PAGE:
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Gujarat High Court Restrains Govt From Notifying 'Disturbed Area' For 'Improper Clustering' Under Amended Disturbed Areas Act [Watch Hearing]

Akshita Saxena
20 Jan 2021 4:45 PM GMT
Gujarat High Court Restrains Govt From Notifying Disturbed Area For Improper Clustering Under Amended Disturbed Areas Act [Watch Hearing]
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The Gujarat High Court on Wednesday restrained the State Government from declaring any area as "disturbed area" under Section 3(1)(ii) of the Gujarat Disturbed Areas Act, 1991, for "improper clustering of persons of one community."A Division Bench comprising Chief Justice Vikram Nath and Justice Ashutish J Shastri sought the Government's response on a PIL filed by...

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The Gujarat High Court on Wednesday restrained the State Government from declaring any area as "disturbed area" under Section 3(1)(ii) of the Gujarat Disturbed Areas Act, 1991, for "improper clustering of persons of one community."

A Division Bench comprising Chief Justice Vikram Nath and Justice Ashutish J Shastri sought the Government's response on a PIL filed by Jamiat Ulama-e-Hind organization, challenging the vires of the Gujarat Disturbed Areas Act, 1991, as amended by an Act of 2020.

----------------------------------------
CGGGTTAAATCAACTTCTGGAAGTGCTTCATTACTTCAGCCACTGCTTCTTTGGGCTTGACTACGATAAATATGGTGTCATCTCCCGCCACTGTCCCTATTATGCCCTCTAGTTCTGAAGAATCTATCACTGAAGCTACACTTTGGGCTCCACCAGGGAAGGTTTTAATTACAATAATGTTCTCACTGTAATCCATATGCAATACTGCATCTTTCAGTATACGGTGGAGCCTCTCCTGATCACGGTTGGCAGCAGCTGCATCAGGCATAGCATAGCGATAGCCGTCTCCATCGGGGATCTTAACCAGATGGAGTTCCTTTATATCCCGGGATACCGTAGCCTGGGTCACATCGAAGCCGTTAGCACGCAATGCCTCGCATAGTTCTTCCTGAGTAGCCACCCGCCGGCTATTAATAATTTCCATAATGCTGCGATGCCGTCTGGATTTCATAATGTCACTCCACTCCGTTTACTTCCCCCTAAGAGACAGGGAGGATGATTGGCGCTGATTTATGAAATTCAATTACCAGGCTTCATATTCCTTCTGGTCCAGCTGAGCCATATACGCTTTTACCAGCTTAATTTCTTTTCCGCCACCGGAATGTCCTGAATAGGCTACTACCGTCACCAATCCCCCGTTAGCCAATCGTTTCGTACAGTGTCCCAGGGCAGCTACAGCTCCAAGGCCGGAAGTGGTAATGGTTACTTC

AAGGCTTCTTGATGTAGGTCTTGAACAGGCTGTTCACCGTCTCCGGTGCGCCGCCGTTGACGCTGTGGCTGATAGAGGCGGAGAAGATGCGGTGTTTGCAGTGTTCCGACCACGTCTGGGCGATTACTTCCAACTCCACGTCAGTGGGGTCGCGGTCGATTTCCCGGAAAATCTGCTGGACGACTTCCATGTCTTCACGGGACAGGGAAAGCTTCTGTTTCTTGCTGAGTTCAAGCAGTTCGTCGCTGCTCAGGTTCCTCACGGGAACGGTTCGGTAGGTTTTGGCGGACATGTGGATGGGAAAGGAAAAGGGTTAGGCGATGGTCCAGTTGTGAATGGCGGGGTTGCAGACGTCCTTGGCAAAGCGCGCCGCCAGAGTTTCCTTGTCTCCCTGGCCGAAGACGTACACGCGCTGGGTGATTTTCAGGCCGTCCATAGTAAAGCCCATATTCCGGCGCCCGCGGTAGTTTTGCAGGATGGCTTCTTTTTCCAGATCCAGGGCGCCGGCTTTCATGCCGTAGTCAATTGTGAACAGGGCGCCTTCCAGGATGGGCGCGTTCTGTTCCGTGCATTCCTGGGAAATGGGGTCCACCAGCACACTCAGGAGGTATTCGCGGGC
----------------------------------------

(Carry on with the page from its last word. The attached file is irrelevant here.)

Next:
"Issue notice returnable on February 3, 2021.

Senior Advocate Manisha Lavkumar, Learned Government Pleader upon instructions has informed that as of date the notification under Section 3(1)(ii) and (iii) of the amending Act 2020 has still not been issued and is at the stage of assent of the Governor. Till the next date fixed, the Respondent-state is restrained from issuing any notification under the above provision," the Bench ordered.

[Watch the hearing from 42nd minutes and Order from 3.35.12]

The Petitioner- organization, represented by Advocate Muhammad Isa M. Hakim, has stated that the impugned Act fosters an illegitimate object and should be declared ultra vires Article 14, 15, 19 and 21 of the Constitution for vagueness, manifest arbitrariness and excessive delegation.

Background

The 1991 Act was brought to make the provisions of a similar Act, enacted in 1986 to address the panic sales resulting in mass inter-area migration of communities that in the aftermath of the 1985 riots in Ahmedabad, permanent.

Thus, whereas the prohibitions on transfer of immovable properties in the 'disturbed areas' of Gujarat affected by riots, etc. was declared to be void for a specific temporary period under the 1986 Act, the Act of 1991 made those provisions permanent.

The 2020 amendment however brought certain 'drastic changes', which the Petitioner has challenged on the below mentioned grounds:

Violates constitutional morality and basic features of the Constitution

Section 3(1)(ii) of Disturbed Areas Act (as amended in 2020) gives the State Government power to declare an area to be a disturbed area on the grounds of (i) improper clustering of persons; (ii) polarization, and/or (iii) maintenance of demographic equilibrium; and even the mere likelihood of any of the same.

Further, under Section 5, the Collector has the power to reject an application for permission to transfer an immovable property in a Disturbed Area.